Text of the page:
[Tweeters] Cormorants and Queen Anne Parks
dmcvay at cmc.net
Mon Dec 28 10:31:55 PST 2009
December 27, 2009, we walked around Queen Anne on a cold clear day. Along the ship canal between 3rd Ave West and the Fremont Bridge we observed the usual several hundred Double-crested Cormorants roosting in the tall Poplar trees on both sides of the canal.
We have reported this phenomenon in previous posts to Tweeters, but since this morning was below freezing, we wondered about aestivation in large birds. The cormorants typically become active shortly after dawn and return to the Poplars before dusk. They roost as high as possible in these 100+ foot poplars on exposed limbs 10-16 hours in the dark with below freezing temperatures, wind, rain and snow blowing down the ship canal.
Response to Hyperthermia is obvious with the spread wing posture for thermoregulation in Cormorants. During colder temperature with no activity we assume that a counter-current mechanisms and some kind of reduced metabolism for facultative hypothermia must exist in the Phalacrocoracidae. They do not seem to huddle for warmth as in some species. Can anyone enlighten us on this phenomenon in this family?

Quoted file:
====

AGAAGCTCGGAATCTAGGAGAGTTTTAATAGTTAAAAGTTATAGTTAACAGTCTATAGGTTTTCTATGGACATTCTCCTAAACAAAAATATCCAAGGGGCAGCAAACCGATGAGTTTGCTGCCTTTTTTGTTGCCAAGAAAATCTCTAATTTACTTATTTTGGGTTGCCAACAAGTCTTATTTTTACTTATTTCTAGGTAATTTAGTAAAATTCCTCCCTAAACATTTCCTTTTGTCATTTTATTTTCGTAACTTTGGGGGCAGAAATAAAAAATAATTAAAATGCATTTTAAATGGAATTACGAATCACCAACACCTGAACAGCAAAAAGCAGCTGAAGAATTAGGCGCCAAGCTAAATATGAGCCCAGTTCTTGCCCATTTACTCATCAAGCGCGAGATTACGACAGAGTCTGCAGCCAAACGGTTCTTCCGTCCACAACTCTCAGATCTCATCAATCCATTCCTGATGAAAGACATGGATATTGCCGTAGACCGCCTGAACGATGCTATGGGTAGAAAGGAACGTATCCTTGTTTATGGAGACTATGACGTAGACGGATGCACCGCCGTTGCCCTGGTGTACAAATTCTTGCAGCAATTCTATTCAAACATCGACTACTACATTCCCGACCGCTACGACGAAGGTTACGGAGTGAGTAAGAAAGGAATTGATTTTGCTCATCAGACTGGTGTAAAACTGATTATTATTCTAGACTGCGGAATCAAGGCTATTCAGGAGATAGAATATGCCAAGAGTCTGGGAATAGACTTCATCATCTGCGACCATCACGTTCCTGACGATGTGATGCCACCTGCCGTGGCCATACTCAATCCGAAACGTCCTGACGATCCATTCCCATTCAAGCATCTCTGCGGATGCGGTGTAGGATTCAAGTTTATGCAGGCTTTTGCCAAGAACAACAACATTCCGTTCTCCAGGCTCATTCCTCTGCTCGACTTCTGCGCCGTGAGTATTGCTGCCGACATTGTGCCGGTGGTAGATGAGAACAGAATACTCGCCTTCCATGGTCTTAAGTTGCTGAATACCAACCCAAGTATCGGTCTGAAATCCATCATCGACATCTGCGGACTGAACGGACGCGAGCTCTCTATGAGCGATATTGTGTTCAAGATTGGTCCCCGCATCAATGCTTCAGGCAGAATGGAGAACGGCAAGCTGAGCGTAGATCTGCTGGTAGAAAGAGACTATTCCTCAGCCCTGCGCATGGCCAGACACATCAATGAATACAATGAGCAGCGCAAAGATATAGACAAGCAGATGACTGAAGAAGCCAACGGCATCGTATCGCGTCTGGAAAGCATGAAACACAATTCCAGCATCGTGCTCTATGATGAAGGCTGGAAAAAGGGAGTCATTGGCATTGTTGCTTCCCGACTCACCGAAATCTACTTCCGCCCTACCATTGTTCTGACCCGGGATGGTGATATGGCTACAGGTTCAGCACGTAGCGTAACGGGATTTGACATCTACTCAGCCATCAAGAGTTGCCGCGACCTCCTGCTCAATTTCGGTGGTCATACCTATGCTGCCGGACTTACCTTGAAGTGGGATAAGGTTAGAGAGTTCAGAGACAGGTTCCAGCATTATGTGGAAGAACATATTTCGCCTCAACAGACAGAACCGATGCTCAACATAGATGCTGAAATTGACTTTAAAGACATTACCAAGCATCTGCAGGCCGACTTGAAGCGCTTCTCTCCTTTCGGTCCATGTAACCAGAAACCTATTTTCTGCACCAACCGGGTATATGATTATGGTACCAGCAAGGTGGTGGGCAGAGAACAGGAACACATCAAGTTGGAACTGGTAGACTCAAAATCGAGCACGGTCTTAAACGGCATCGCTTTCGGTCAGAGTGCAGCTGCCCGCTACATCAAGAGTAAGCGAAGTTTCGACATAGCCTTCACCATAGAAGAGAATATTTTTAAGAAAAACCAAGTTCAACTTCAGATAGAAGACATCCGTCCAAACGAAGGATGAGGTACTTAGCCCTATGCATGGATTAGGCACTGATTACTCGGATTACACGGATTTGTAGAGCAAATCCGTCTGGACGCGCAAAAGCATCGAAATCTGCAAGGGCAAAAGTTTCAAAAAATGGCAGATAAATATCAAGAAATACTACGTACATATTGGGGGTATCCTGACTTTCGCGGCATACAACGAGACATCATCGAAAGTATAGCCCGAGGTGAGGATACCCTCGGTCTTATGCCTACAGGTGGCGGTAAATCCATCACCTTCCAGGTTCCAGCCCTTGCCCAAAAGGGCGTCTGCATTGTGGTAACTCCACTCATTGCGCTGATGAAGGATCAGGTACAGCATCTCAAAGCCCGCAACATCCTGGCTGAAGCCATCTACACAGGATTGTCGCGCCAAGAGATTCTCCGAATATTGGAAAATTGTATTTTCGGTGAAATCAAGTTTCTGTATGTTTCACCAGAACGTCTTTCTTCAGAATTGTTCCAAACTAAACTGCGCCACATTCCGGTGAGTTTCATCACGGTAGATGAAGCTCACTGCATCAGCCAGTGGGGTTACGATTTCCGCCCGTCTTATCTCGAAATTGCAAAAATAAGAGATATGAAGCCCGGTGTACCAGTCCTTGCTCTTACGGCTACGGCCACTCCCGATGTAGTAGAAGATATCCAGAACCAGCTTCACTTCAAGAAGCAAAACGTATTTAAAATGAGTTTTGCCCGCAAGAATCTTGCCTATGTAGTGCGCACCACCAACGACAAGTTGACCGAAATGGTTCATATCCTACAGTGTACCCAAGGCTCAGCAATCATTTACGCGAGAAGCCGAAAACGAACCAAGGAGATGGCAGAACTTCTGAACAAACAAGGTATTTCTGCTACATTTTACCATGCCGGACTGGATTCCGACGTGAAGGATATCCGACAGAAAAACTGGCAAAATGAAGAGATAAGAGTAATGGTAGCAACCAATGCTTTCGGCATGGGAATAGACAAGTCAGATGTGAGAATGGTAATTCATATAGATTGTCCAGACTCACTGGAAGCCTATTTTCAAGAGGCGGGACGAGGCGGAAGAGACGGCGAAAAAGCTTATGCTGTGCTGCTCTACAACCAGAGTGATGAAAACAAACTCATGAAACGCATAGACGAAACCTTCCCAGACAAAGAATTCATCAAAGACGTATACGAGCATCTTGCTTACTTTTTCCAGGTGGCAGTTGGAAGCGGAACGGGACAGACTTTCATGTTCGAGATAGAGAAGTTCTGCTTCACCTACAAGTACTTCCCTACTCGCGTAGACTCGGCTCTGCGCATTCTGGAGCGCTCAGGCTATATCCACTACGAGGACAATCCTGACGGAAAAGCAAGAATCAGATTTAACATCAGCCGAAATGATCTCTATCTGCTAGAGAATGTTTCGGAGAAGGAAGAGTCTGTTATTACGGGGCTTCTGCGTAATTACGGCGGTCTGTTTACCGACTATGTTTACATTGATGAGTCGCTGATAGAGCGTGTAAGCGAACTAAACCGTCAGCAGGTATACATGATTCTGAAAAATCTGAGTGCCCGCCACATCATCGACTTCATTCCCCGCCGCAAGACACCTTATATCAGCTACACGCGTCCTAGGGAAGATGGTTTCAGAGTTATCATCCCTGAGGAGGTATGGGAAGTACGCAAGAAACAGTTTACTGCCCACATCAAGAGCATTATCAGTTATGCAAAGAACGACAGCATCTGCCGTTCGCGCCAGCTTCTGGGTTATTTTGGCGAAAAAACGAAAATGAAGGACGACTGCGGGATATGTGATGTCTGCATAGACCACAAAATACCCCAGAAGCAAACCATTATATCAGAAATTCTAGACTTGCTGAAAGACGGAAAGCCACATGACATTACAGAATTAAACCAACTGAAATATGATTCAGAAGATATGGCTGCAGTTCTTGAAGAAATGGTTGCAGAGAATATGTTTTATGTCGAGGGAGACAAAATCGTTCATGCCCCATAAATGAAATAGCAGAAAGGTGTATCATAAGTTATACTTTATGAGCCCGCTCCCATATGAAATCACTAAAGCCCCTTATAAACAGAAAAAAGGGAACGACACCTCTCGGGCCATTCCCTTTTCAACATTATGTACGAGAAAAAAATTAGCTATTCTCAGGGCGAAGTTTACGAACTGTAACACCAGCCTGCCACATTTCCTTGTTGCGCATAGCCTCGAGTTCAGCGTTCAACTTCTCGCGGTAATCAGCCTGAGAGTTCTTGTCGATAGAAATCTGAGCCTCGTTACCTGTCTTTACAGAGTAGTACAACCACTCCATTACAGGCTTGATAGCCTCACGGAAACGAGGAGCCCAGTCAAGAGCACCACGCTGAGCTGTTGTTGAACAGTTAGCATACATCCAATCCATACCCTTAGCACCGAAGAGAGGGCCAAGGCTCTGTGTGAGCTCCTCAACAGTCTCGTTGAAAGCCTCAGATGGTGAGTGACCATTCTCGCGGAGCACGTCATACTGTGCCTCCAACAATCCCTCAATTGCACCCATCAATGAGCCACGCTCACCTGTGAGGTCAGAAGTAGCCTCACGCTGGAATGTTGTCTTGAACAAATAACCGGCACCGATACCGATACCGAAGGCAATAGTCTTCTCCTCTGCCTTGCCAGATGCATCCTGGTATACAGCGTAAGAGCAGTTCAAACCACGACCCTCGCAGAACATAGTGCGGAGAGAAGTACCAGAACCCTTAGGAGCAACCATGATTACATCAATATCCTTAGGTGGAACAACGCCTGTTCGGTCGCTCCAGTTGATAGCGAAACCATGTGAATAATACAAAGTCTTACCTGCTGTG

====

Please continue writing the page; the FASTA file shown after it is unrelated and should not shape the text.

Further along Westlake Avenue we did the Galer Street Hill Climb to Taylor and proceeded to Trolley Hill Park and MacLean Park that are bounded on the West by 5th Avenue North and on the East by Aurora Avenue north overlooking Lake Union on the top of Queen Anne Hill. These two parks are joined together to form 35-acre urban deciduous forest and were formerly part of the Wilcox Farm and the Lake Union Golf Course.
Poplars, Alders and Maples dominate the trail through these two parks with a few conifers. The understory has the typical native species of Snowberry, Sword Ferns, Yews and Shore Pines. Seattle Parks has done a great job eliminating most of the invasive plants: English Ivy, Himalaya Berries, Scotch Broom Butterfly Bush and Laurel.
Birds observed on this short trail:
Don and Sandi McVay
dmcvay at cmc.net
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